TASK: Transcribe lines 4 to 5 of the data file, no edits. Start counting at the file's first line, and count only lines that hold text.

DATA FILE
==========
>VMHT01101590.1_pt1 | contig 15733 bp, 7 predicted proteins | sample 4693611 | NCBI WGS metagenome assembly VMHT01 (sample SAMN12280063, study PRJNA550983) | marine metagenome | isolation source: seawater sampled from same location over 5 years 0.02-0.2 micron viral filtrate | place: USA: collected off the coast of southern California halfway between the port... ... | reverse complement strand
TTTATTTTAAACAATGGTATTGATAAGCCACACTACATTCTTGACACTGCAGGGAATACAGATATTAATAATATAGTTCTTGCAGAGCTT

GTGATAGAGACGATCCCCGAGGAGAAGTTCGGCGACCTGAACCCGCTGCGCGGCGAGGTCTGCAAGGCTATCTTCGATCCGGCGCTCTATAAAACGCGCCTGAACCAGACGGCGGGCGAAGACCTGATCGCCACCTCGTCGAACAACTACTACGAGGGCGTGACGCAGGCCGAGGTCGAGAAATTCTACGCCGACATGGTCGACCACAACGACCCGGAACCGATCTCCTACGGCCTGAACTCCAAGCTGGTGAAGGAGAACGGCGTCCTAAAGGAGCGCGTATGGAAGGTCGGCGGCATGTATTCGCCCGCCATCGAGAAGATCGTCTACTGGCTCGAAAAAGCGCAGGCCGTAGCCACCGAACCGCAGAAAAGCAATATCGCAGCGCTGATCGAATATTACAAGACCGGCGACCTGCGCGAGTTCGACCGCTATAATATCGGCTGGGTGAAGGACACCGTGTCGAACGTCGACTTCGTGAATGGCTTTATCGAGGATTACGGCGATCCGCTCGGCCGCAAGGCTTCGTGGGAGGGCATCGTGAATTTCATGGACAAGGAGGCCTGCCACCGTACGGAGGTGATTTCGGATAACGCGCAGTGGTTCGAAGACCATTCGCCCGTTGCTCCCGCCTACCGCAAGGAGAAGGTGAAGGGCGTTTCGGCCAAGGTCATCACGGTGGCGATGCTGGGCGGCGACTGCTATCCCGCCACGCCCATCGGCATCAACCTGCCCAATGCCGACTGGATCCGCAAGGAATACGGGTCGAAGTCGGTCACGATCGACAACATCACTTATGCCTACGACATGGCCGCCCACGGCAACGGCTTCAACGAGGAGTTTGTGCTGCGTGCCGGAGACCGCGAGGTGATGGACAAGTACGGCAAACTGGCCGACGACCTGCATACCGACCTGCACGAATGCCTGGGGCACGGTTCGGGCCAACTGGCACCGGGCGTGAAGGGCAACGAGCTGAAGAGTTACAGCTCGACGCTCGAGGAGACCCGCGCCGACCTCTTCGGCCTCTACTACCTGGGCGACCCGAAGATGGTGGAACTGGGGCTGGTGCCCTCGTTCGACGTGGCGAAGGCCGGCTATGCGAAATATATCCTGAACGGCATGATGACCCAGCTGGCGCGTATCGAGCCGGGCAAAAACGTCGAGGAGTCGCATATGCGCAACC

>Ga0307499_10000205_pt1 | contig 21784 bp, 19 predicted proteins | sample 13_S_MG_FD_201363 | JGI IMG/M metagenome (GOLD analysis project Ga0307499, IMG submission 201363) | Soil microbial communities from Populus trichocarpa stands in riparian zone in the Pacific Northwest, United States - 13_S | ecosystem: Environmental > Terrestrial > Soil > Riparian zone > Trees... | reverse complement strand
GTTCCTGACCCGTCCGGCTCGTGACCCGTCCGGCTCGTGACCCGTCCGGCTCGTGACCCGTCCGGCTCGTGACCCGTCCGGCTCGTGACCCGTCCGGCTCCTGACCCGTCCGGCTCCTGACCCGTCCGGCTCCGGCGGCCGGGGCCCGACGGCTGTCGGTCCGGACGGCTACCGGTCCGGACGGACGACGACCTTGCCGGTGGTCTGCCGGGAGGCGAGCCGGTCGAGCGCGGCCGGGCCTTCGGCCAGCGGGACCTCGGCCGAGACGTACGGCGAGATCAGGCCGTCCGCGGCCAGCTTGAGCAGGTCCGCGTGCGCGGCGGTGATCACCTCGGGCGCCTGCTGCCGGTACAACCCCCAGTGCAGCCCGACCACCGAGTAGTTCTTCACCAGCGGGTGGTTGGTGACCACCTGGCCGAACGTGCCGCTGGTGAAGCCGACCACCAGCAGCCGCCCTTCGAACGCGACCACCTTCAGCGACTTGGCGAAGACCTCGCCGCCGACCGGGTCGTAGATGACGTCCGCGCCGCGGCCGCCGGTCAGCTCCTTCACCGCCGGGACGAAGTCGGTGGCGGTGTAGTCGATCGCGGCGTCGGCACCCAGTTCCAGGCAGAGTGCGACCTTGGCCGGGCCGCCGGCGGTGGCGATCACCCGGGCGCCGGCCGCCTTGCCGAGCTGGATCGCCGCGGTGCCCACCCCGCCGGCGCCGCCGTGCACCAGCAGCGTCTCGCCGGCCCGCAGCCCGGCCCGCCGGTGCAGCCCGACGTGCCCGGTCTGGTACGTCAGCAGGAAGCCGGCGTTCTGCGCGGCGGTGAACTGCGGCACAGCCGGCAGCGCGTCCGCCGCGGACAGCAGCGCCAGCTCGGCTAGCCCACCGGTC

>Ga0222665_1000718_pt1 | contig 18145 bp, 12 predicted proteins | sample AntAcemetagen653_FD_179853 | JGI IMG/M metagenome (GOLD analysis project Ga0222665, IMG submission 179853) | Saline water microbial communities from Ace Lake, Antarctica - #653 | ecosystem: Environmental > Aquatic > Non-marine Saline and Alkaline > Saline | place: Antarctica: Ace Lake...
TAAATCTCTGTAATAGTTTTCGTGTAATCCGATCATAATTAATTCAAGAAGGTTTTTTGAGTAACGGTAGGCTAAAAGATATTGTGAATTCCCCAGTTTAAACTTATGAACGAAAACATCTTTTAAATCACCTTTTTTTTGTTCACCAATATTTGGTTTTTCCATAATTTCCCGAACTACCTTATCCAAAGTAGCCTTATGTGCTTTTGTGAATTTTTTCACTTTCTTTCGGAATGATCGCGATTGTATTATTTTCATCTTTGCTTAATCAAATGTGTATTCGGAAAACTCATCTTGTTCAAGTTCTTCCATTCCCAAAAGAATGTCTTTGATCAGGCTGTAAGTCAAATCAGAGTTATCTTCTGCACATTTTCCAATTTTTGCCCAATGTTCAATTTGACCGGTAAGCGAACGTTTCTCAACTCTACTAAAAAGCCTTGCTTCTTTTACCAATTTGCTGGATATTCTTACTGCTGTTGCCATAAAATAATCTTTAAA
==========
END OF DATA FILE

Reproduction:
>Ga0307499_10000205_pt1 | contig 21784 bp, 19 predicted proteins | sample 13_S_MG_FD_201363 | JGI IMG/M metagenome (GOLD analysis project Ga0307499, IMG submission 201363) | Soil microbial communities from Populus trichocarpa stands in riparian zone in the Pacific Northwest, United States - 13_S | ecosystem: Environmental > Terrestrial > Soil > Riparian zone > Trees... | reverse complement strand
GTTCCTGACCCGTCCGGCTCGTGACCCGTCCGGCTCGTGACCCGTCCGGCTCGTGACCCGTCCGGCTCGTGACCCGTCCGGCTCGTGACCCGTCCGGCTCCTGACCCGTCCGGCTCCTGACCCGTCCGGCTCCGGCGGCCGGGGCCCGACGGCTGTCGGTCCGGACGGCTACCGGTCCGGACGGACGACGACCTTGCCGGTGGTCTGCCGGGAGGCGAGCCGGTCGAGCGCGGCCGGGCCTTCGGCCAGCGGGACCTCGGCCGAGACGTACGGCGAGATCAGGCCGTCCGCGGCCAGCTTGAGCAGGTCCGCGTGCGCGGCGGTGATCACCTCGGGCGCCTGCTGCCGGTACAACCCCCAGTGCAGCCCGACCACCGAGTAGTTCTTCACCAGCGGGTGGTTGGTGACCACCTGGCCGAACGTGCCGCTGGTGAAGCCGACCACCAGCAGCCGCCCTTCGAACGCGACCACCTTCAGCGACTTGGCGAAGACCTCGCCGCCGACCGGGTCGTAGATGACGTCCGCGCCGCGGCCGCCGGTCAGCTCCTTCACCGCCGGGACGAAGTCGGTGGCGGTGTAGTCGATCGCGGCGTCGGCACCCAGTTCCAGGCAGAGTGCGACCTTGGCCGGGCCGCCGGCGGTGGCGATCACCCGGGCGCCGGCCGCCTTGCCGAGCTGGATCGCCGCGGTGCCCACCCCGCCGGCGCCGCCGTGCACCAGCAGCGTCTCGCCGGCCCGCAGCCCGGCCCGCCGGTGCAGCCCGACGTGCCCGGTCTGGTACGTCAGCAGGAAGCCGGCGTTCTGCGCGGCGGTGAACTGCGGCACAGCCGGCAGCGCGTCCGCCGCGGACAGCAGCGCCAGCTCGGCTAGCCCACCGGTC